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Average Electricity Costs? Try Energy-Saving Tips

Posted on by Everything Energy 6 minutes

Summer heat can raise your average utility bill

It’s summertime in Texas, and you know what that means … the air conditioners run 24/7 and can single-handedly cause your monthly average electricity costs to spike. True, summer doesn’t technically start until June 21. But, the weather in the Lone Star State tells a different story. Average June highs across the state are:

Amarillo, TX 80° 
Austin 93° 
Bryan – College Station 95° 
Corpus Christi 92° 
Dallas-Fort Worth 92° 
El Paso 89° 
Galveston 88° 
San Antonio 93° 
Houston 91° 
Waco 93° 

In many other cities across the country, these temperatures would be considered extreme. But for Texans, it’s only the beginning of the summertime heat.

For this reason, you might be asking yourself, “How can I save on electric bills this summer?” or “How can I cut energy costs around the home?” Luckily, there are many things you can do to cut down your usage and help lower your energy bill without melting in the sun.

Energy-saving tips to lower your average electricity costs

Conserving energy is one of the top ways to save money on your electric bill. Since much of your bill depends on how many kilowatt hours (kWh) you use each month, reducing your usage in small ways can add up to significant savings. Follow these tips to become more energy efficient. 

Show some filter love.

Your AC works hard for you, honey, so you’d better treat it right. Clean or change its air filter every month for greater efficiency. It’s one of the best ways to use less energy, since the more dust and debris stuck in the filter, the harder your AC has to work to cool your home.

Although the International Association of Certified Home Inspectors recommends swapping filters at least every 90 days, doing so more often is even better, especially during Texas summers. With all the work your AC does in the summer months, a monthly air filter change will keep it running efficiently and keep the air you breathe cleaner. Buying your filters in bulk can help lessen the cost of frequent replacement.

Take an energy break.

Why cool an empty home? Save some kWhs by making it a habit to adjust your thermostat before you leave home.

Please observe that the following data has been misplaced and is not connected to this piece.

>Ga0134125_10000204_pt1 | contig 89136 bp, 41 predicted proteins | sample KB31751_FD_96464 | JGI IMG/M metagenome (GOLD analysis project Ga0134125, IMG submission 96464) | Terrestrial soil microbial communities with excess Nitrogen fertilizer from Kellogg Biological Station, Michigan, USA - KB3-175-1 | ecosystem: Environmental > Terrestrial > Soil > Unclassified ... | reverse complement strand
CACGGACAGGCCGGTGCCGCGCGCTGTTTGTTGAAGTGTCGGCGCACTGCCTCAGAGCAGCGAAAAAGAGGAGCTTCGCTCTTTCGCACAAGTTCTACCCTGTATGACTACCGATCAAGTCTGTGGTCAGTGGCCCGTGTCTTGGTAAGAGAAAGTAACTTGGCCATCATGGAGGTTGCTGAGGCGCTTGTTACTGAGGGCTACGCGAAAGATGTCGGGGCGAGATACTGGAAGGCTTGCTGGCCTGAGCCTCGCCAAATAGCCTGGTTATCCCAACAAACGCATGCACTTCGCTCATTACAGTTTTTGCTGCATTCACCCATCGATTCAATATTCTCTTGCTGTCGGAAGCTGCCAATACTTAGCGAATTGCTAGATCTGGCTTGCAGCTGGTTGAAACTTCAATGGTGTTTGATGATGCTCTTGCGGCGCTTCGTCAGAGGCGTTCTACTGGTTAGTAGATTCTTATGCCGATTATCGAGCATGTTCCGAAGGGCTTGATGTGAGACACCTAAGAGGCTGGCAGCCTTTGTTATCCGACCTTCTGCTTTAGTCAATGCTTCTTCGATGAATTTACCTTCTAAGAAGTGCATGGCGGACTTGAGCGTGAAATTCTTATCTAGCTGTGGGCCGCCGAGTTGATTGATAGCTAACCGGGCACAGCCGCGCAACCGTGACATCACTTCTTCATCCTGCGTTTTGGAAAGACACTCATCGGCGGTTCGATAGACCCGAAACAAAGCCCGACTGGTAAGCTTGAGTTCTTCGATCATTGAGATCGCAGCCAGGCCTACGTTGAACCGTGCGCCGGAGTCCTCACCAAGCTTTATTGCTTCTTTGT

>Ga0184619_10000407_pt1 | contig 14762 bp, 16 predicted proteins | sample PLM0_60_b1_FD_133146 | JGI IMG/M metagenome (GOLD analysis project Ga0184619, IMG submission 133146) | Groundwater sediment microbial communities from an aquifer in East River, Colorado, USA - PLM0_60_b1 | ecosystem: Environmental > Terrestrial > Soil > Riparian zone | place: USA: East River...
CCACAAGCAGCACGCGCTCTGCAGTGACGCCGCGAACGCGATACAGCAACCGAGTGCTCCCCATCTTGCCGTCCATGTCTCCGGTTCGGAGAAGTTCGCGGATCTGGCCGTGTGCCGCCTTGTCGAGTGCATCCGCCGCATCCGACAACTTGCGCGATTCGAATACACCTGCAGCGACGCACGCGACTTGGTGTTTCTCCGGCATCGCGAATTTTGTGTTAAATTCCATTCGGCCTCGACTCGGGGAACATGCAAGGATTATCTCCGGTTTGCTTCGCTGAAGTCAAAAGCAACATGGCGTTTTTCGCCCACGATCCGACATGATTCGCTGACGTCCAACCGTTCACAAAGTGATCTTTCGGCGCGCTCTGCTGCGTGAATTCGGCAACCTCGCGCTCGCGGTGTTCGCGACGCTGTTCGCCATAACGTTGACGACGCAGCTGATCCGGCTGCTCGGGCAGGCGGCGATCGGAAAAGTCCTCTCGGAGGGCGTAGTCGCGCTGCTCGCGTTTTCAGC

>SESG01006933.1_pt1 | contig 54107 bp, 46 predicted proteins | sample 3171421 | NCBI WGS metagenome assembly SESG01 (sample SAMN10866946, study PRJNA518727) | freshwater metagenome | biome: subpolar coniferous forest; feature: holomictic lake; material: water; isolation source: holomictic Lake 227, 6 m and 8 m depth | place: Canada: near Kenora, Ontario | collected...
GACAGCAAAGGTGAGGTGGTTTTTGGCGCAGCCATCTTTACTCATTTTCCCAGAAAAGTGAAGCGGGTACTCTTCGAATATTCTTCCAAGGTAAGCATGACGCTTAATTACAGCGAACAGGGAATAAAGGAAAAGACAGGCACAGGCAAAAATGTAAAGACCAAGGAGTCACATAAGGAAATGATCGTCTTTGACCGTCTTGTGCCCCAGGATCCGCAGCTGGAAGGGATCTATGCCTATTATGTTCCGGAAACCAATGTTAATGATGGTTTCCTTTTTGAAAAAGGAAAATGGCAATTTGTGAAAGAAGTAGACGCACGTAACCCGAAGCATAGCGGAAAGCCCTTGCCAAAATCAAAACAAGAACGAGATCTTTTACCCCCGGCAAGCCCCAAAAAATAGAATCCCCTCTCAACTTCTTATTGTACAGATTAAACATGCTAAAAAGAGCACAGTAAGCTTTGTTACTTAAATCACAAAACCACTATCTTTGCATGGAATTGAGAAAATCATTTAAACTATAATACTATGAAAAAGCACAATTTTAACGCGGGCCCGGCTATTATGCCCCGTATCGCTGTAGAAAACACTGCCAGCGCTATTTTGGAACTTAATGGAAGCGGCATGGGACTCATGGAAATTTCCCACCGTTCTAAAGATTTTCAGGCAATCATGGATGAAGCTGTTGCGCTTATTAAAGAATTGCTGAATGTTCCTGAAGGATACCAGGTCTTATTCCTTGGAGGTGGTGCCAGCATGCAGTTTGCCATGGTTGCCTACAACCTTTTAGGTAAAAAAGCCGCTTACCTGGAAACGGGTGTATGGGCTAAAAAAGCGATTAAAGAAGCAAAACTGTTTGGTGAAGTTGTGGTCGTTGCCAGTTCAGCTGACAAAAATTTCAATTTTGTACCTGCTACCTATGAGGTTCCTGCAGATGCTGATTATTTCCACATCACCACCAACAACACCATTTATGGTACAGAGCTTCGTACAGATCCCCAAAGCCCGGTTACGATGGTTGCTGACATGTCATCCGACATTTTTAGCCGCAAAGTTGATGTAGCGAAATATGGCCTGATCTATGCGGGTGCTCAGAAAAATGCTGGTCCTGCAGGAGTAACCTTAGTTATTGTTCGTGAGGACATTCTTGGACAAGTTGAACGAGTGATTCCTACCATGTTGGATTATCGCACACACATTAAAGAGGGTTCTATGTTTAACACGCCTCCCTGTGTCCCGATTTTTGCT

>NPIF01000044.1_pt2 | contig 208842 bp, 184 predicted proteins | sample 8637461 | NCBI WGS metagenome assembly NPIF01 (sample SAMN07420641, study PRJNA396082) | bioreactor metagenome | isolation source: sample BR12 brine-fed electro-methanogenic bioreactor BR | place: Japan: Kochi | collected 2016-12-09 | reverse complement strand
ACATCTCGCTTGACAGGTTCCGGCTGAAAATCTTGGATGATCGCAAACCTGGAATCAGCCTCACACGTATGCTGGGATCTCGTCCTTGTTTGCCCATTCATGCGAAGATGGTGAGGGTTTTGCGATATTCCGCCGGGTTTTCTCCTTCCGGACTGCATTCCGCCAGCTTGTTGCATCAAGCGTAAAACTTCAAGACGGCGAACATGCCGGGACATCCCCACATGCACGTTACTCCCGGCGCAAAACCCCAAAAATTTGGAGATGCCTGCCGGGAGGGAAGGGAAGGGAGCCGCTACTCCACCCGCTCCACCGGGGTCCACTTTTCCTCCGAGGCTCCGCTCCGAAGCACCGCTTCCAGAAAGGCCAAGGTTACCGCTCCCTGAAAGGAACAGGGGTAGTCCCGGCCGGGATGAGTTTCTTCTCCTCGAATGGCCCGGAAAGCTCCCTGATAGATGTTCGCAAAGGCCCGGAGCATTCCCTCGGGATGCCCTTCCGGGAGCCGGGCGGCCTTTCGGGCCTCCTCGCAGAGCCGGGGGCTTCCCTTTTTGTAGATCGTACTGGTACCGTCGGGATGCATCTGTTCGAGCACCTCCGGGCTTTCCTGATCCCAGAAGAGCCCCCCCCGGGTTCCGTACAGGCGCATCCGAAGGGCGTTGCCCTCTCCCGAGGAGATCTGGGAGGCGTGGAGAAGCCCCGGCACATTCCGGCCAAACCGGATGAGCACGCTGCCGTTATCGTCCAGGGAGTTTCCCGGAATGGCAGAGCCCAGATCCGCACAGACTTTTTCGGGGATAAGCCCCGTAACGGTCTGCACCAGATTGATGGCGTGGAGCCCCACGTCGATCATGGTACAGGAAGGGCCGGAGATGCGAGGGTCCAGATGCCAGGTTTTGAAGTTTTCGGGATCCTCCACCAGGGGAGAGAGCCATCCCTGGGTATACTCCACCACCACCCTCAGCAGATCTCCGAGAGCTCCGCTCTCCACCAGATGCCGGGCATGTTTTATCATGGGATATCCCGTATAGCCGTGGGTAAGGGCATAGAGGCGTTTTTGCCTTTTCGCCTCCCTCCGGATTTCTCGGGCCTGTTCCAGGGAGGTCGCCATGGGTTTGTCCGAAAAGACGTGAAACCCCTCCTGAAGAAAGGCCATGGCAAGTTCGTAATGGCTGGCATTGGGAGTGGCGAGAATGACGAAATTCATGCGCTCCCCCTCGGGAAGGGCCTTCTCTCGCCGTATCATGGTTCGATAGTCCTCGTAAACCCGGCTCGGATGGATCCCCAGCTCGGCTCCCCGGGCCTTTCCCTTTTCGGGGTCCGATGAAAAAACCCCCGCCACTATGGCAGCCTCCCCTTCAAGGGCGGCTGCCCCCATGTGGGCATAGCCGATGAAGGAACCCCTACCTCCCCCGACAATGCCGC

If the house will be empty for more than a few hours, raise the temperature. While you may or may not agree with Energy Star’s recommendation of 85° while away, every degree helps conserve energy. Plus, if you have a smart thermostat, even better! You can lower the temperature from your mobile device before you head home. Then, you’ll be greeted by a comfortable climate.

Avoid thirst traps. 

When not in use, unplug computers, game consoles, mobile devices and other electronics. After all, nobody likes energy vampires. That is, electronics that use power even when in standby mode or turned off but still plugged into the wall. This type of energy usage is also called phantom load. It can cost consumers an average of $165 per year, according to one study. And while the savings you’ll achieve for each item you unplug may only come out to cents per month, it all adds up. Plus, every bit of electricity not used helps the environment by not emitting harmful CO2greenhouse gasses.

Shake & (don’t) bake.

If your home feels like an oven on hot days, don’t turn another one on! Instead, choose more energy-efficient options like a pressure cooker, slow cooker, microwave or outdoor grill. They’ll help you cut down on your electricity usage and avoid adding a lot of heat to your kitchen.

And if you do use the oven, make use of the oven light to check on the status of your food. Opening the door lets hot air escape and requires more energy to heat back up to your original temperature.

Tennis, anyone?